World's leading fossil fuel producing countries 'lobby to change key climate report'

Saudi Arabia, Australia and Japan are among the countries attempting to change a landmark climate report ahead of the COP26 climate summit, Greenpeace journalists have said.

Unearthed, an investigative team working for the environmental non-profit, said it had seen documents in which a number of nations and organisations lobbied the UN to "water down" the need to reduce fossil fuel use.

The report comes days ahead of the COP26 climate summit - twelve days of crucial international climate negotiations in Glasgow.


What are the report's key findings?

  • Australia, Japan, Saudi Arabia and the Organisation of Petroleum Exporting Countries (OPEC) are lobbying the the UN's International Panel on Climate Change (IPCC) to remove or weaken a key conclusion that the world needs to rapidly phase out fossil fuels, the report said.

  • Brazil and Argentina "two of the world’s biggest producers of beef and animal feed" have been "pressing to delete messages about the climate benefits of promoting ‘plant-based’ diets and of curbing meat and dairy consumption".

  • Australia, Saudi Arabia, Iran and the OPEC advocated for emerging technologies aimed at capturing and storing carbon dioxide. Unearthed argues that currently, only one power station in the world successfully captures some of its carbon emissions.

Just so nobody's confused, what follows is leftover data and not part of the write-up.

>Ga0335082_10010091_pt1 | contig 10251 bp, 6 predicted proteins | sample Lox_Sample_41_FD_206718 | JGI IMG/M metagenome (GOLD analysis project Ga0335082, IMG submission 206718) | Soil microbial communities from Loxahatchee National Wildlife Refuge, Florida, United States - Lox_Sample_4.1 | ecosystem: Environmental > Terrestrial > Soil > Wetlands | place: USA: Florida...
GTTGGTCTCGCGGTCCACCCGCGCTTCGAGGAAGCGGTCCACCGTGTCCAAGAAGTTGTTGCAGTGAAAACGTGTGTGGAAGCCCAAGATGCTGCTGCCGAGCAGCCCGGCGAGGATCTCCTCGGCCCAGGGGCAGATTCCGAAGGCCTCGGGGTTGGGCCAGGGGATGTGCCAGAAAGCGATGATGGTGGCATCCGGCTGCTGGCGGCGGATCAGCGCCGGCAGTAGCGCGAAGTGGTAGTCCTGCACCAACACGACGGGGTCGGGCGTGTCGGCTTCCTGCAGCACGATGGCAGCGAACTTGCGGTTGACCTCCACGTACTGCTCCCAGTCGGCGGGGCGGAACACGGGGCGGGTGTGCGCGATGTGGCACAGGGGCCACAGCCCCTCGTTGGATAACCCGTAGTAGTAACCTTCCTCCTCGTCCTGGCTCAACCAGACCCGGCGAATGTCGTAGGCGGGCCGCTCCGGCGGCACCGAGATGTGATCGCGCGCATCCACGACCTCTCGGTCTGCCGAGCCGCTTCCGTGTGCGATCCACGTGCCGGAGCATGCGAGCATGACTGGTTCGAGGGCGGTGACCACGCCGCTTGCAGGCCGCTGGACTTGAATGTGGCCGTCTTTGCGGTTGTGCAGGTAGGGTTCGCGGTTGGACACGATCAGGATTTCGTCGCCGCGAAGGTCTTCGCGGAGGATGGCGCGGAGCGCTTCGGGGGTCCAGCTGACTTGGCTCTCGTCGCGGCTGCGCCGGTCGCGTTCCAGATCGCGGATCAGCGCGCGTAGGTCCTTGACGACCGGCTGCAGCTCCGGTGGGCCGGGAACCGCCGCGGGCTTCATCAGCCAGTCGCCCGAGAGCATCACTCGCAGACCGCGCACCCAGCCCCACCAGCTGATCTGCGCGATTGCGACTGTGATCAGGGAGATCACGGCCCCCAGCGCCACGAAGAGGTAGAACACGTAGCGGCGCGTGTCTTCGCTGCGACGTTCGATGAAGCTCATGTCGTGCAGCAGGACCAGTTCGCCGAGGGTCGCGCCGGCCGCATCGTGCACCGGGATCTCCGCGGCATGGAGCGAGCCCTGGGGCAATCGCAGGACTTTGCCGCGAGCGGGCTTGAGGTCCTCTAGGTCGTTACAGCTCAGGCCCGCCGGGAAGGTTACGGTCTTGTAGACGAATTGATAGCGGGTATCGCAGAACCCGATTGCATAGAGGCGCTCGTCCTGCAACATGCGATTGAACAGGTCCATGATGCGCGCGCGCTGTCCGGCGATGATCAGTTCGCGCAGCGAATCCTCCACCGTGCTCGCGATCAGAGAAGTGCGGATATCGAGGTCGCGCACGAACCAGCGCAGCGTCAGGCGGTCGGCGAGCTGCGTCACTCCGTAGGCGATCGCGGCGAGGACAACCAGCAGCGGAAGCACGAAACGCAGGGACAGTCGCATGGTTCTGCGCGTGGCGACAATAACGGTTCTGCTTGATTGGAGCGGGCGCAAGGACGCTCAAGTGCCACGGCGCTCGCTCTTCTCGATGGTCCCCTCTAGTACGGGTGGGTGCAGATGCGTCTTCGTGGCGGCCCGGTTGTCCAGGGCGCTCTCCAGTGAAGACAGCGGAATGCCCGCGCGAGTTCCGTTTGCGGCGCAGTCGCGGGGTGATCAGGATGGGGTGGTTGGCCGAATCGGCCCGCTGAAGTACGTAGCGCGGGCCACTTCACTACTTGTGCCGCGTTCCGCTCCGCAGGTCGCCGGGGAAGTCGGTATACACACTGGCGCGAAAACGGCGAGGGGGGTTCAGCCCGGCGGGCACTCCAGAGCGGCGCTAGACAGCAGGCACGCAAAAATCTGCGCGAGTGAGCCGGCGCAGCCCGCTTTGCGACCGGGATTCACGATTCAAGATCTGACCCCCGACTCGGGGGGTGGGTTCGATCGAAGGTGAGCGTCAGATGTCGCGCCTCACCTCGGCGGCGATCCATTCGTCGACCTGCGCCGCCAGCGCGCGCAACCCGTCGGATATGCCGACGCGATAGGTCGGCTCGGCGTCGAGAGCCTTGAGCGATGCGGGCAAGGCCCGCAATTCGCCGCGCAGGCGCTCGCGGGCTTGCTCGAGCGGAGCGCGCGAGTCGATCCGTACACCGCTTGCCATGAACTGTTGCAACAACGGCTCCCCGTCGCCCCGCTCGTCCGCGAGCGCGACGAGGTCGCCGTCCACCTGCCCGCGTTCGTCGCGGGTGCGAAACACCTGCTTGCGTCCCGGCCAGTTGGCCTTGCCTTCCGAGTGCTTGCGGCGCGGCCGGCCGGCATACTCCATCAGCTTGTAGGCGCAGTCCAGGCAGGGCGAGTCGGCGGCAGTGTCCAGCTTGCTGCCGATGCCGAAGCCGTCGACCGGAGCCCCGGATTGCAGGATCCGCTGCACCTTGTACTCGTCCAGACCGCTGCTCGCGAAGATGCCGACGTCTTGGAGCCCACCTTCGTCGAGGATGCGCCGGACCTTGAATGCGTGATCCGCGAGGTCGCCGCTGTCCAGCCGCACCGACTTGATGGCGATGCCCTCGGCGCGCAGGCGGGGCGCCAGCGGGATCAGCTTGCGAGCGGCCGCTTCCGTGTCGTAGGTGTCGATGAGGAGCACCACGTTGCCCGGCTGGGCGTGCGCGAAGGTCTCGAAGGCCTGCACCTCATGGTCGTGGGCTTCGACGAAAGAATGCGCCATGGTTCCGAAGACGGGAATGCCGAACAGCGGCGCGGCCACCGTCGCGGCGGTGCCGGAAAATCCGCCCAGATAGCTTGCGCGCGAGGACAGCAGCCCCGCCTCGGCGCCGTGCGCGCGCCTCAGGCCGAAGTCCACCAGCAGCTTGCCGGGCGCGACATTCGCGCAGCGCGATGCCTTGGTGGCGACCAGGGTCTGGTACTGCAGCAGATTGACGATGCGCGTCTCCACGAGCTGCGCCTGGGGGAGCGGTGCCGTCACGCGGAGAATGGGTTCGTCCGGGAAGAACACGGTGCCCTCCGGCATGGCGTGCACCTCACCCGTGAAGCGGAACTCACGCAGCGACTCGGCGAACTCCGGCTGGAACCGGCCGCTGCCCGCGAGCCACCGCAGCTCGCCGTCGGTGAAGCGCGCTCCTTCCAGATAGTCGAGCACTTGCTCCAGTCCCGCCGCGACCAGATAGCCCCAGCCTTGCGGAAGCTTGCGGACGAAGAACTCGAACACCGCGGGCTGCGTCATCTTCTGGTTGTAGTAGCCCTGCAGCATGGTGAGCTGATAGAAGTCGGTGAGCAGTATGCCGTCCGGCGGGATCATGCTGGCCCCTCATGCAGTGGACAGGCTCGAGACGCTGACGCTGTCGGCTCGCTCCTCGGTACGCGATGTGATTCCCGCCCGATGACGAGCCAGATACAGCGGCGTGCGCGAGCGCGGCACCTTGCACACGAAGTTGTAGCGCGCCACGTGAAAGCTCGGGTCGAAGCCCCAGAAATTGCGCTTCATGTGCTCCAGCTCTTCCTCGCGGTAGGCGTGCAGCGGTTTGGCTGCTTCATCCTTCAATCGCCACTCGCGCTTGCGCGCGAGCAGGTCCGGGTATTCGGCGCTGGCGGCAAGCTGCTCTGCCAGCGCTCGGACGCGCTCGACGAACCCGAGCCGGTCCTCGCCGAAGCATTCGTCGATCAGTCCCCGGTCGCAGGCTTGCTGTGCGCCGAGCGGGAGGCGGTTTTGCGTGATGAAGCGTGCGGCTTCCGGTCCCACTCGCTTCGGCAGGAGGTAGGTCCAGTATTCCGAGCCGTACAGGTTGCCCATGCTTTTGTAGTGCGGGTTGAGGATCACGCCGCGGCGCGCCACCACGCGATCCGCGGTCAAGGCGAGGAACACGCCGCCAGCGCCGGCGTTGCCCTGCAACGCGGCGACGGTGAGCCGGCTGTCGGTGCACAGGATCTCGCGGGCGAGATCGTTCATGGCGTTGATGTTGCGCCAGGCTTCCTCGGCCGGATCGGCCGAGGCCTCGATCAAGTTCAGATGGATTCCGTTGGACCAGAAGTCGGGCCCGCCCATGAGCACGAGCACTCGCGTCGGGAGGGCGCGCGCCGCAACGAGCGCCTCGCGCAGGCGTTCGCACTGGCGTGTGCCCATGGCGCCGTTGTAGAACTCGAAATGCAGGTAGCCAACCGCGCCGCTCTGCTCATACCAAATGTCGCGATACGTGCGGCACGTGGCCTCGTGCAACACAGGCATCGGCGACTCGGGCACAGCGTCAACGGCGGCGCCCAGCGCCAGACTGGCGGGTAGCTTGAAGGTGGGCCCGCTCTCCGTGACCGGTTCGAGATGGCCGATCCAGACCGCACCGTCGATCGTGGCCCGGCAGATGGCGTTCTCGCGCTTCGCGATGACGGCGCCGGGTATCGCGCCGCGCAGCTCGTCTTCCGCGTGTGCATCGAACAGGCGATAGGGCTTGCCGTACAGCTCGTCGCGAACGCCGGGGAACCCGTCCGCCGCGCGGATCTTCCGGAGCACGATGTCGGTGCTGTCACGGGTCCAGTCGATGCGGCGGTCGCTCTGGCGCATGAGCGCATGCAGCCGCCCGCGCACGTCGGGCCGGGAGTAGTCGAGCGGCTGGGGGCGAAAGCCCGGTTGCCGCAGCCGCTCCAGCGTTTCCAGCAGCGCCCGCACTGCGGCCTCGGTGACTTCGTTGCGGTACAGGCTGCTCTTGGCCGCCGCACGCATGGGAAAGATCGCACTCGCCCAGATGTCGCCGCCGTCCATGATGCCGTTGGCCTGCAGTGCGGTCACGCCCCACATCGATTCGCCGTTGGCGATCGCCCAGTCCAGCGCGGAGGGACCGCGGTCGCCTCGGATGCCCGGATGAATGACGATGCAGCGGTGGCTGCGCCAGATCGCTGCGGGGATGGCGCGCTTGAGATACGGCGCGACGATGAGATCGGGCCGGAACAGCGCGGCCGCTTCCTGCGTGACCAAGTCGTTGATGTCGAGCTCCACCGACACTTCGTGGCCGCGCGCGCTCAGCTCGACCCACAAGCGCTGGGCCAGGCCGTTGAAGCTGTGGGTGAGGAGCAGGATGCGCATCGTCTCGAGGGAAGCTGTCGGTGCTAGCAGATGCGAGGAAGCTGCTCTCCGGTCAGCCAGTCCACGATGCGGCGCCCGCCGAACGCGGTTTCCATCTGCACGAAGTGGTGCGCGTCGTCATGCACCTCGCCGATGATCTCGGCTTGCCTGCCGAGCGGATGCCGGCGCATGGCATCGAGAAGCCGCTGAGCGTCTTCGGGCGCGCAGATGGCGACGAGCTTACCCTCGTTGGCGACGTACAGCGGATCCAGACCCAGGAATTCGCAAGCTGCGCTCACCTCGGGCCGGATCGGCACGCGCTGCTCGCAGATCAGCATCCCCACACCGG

Saudi Arabia is one of the world's largest oil producers.

What are the chances the IPCC will change its report?

IPPC authors are able to - and have in the past - decline suggested changes to their drafts if the comments are not supported by the scientific literature.

According to Unearthed, a spokesperson for the IPCC said the processes it used for preparing and drafting reports were “designed to guard against lobbying – from all quarters”.

What impact will the report have on the fast-approaching COP26 summit?

The UN's COP26 will run from October 31 to November 12.

The event - which will involve thousands of government representatives, businesses and citizens - has a "unique urgency" amid he worsening climate crisis, the UN has said.

Unearthed argues that any attempts by global powers to change the IPCC report will likely "raise questions about the threat posed to progress at the summit".

The COP26 climate conference - what you need to know

What is COP26? When and where will it be?

Each year, the United Nations Framework Convention on Climate Change (UNFCCC) meets at what is called the Conference of the Parties (abbreviated as COP) to discuss the world's progress on climate change and how to tackle it.

COP26 is the 26th United Nations Climate Change Conference of the Parties summit which will be held in Glasgow from 31 October to 12 November.

Who is going?

Leaders of the 197 countries that signed the United Nations Framework Convention on Climate Change (UNFCCC) – a treaty that came into force in 1994 - are invited to the summit.

These are some of the world leaders that will be attending COP26:

  • US President Joe Biden, climate envoy John Kerry, climate adviser and former Environmental Protection Agency Administrator Gina McCarthy, and 10 other US cabinet officials.

  • Australia's Prime Minister Scott Morrison. In the days leading up to COP26, Mr Morrison committed Australia to a target of net zero carbon emissions by 2050.